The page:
February 2022
February 2022

Climate change presents financial risks as a number of challenges converge: the rise in natural catastrophes, chronic environmental shifts, and the impacts associated with a transition to a low carbon economy. To assess, manage and disclose climate risks, the Taskforce on Climate-related Financial Disclosures (TCFD), provides guidance across four aspects or ‘pillars’: governance, strategy, risk management, and metrics and targets. There are also 11 recommended disclosures that seek to provide investors and stakeholders with decision-useful information.

With so many businesses engaging with the TCFD to guide their management and disclosure of climate risks, Energetics has a podcast series stepping through and discussing each of the four pillars. In previous podcasts, we have covered governance and strategy. For the third in our series, we examine risk management and how an organisation identifies, assesses and manages climate related risks.

This article captures the discussion led by Joel Hextall who heads Energetics’ team in Western Australia. Joining Joel was John Evans, formerly the Head of Enterprise Risk Advisory at the Commonwealth Bank and now director of JE Advisory. John is an expert in risk management for the financial sector specialising in climate risk and a regular contributor to the climate risk projects that Energetics delivers. Sally Cook, Energetics’ Head of Strategy who has advised boards and executive teams across the finance and banking, mining, retail and infrastructure sectors, also shared her insights.

Listen to our podcast.

 The following is based on the transcript of the podcast episode.


What are climate related risks?

(Sally Cook) In its simplest form, a risk is an uncertain future event. Generally, climate related risks are grouped into three areas. The first are physical risks, which occur due to changes in the earth’s system such as increasing temperatures and extreme rainfall events. The second group covers transition risks arising because of policy and market changes as an economy decarbonises. The third are reputational risks through investor or customer pressure and the associated liability risks can that come from stakeholder litigation and regulatory enforcement.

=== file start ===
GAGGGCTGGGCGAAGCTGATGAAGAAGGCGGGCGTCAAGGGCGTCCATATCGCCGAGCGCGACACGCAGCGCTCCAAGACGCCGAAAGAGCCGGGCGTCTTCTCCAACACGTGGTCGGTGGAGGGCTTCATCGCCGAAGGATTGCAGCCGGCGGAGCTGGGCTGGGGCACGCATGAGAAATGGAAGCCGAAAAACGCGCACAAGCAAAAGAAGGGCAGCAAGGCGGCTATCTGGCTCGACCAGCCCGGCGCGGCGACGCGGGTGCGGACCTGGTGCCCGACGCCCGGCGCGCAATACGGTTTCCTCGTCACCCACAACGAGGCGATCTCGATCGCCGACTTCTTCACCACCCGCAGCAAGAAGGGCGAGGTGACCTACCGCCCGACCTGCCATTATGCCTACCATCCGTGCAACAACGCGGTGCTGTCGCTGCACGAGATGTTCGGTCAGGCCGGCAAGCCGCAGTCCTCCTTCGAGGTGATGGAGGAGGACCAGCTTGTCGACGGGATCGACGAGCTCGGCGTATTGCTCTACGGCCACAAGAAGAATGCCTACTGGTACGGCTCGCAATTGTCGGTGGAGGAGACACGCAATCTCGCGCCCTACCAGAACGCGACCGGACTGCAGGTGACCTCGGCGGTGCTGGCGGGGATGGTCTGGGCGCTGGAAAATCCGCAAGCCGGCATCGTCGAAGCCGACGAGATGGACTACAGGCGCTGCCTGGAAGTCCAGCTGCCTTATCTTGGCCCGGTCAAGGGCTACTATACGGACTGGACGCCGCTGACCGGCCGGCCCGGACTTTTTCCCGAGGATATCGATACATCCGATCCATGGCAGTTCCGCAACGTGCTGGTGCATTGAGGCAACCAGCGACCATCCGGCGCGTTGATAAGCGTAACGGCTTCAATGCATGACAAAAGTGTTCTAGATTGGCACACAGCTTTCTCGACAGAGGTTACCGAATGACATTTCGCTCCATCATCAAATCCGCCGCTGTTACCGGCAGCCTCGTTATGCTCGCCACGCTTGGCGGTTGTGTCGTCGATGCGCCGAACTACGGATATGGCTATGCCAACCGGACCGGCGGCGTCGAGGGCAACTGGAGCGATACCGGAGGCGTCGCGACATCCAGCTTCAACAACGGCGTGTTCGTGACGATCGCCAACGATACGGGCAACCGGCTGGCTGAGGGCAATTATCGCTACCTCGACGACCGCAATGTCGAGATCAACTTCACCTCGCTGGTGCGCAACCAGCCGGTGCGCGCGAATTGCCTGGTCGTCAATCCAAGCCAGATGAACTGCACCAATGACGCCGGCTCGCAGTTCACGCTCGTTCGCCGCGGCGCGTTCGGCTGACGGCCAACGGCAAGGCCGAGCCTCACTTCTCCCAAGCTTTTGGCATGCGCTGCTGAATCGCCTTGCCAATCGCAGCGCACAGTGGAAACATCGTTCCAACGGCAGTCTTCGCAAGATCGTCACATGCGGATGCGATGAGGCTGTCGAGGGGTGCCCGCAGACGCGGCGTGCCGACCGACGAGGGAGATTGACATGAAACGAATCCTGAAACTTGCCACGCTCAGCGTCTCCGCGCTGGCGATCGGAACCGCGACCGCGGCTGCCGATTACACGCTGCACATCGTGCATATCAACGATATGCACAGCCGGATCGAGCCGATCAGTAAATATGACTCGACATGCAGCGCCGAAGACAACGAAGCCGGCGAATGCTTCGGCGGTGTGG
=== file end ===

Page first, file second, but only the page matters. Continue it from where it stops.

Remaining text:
Business also needs to be alert to the many climate related opportunities, which include your ability to differentiate your product or service in the market, potentially move into new markets, build reputational capital and enhance the value of your business in a low carbon economy.

From a practical point of view, how are risks traditionally identified, assessed and managed?

(Sally Cook) Risk management processes are well embedded in most large companies. A lot of companies adopt the ‘three lines of defence’ model. The first is at the operational level and involves the systems, controls and the culture that are in place to recognise and then manage risk. The second line of defence relates to compliance in which the operational level is supported by systems and insights. The third line of defence is provided by the internal audit function for which there is independent assurance that risk management and internal controls are fulfilling their purpose.

Risks are rated for their potential impact, according to the consequences and their likelihood. They can be rated on an inherent basis, which is before controls that a company might impose to reduce the likelihood of a risk or the possible consequences. Or a risk could be rated as a residual risk after the application of the controls. Organisations might also identify treatment actions, for example where controls don't exist, or where they're ineffective. Those risks, their ratings, controls and treatments will commonly be documented in a risk register, which is used as the basis for internal and external reporting.

Are climate risks new and unique risks, or do they potentially exacerbate known risks and require additional control measures?

(Sally Cook) That's a really good question. They can be both. Examples of new risks include emerging markets, changes in technology, disruption to existing markets, or they can be risks where the existing risk identified has changed or deepened. For example, an increase in health and safety risks associated with increasing heat days is possible.

It's also interesting to think about climate related risks as being dynamic. If you look at the last 10 years of Australian climate policy, you can reflect on how dynamic it's been and consider how dynamic it will become in the future for the country to achieve net zero. These risks are ongoing, and we also need to consider them a current problem, not necessarily only a future problem. This is particularly the case for physical risks. We're finding more and more that physical changes are starting to impact in the short term.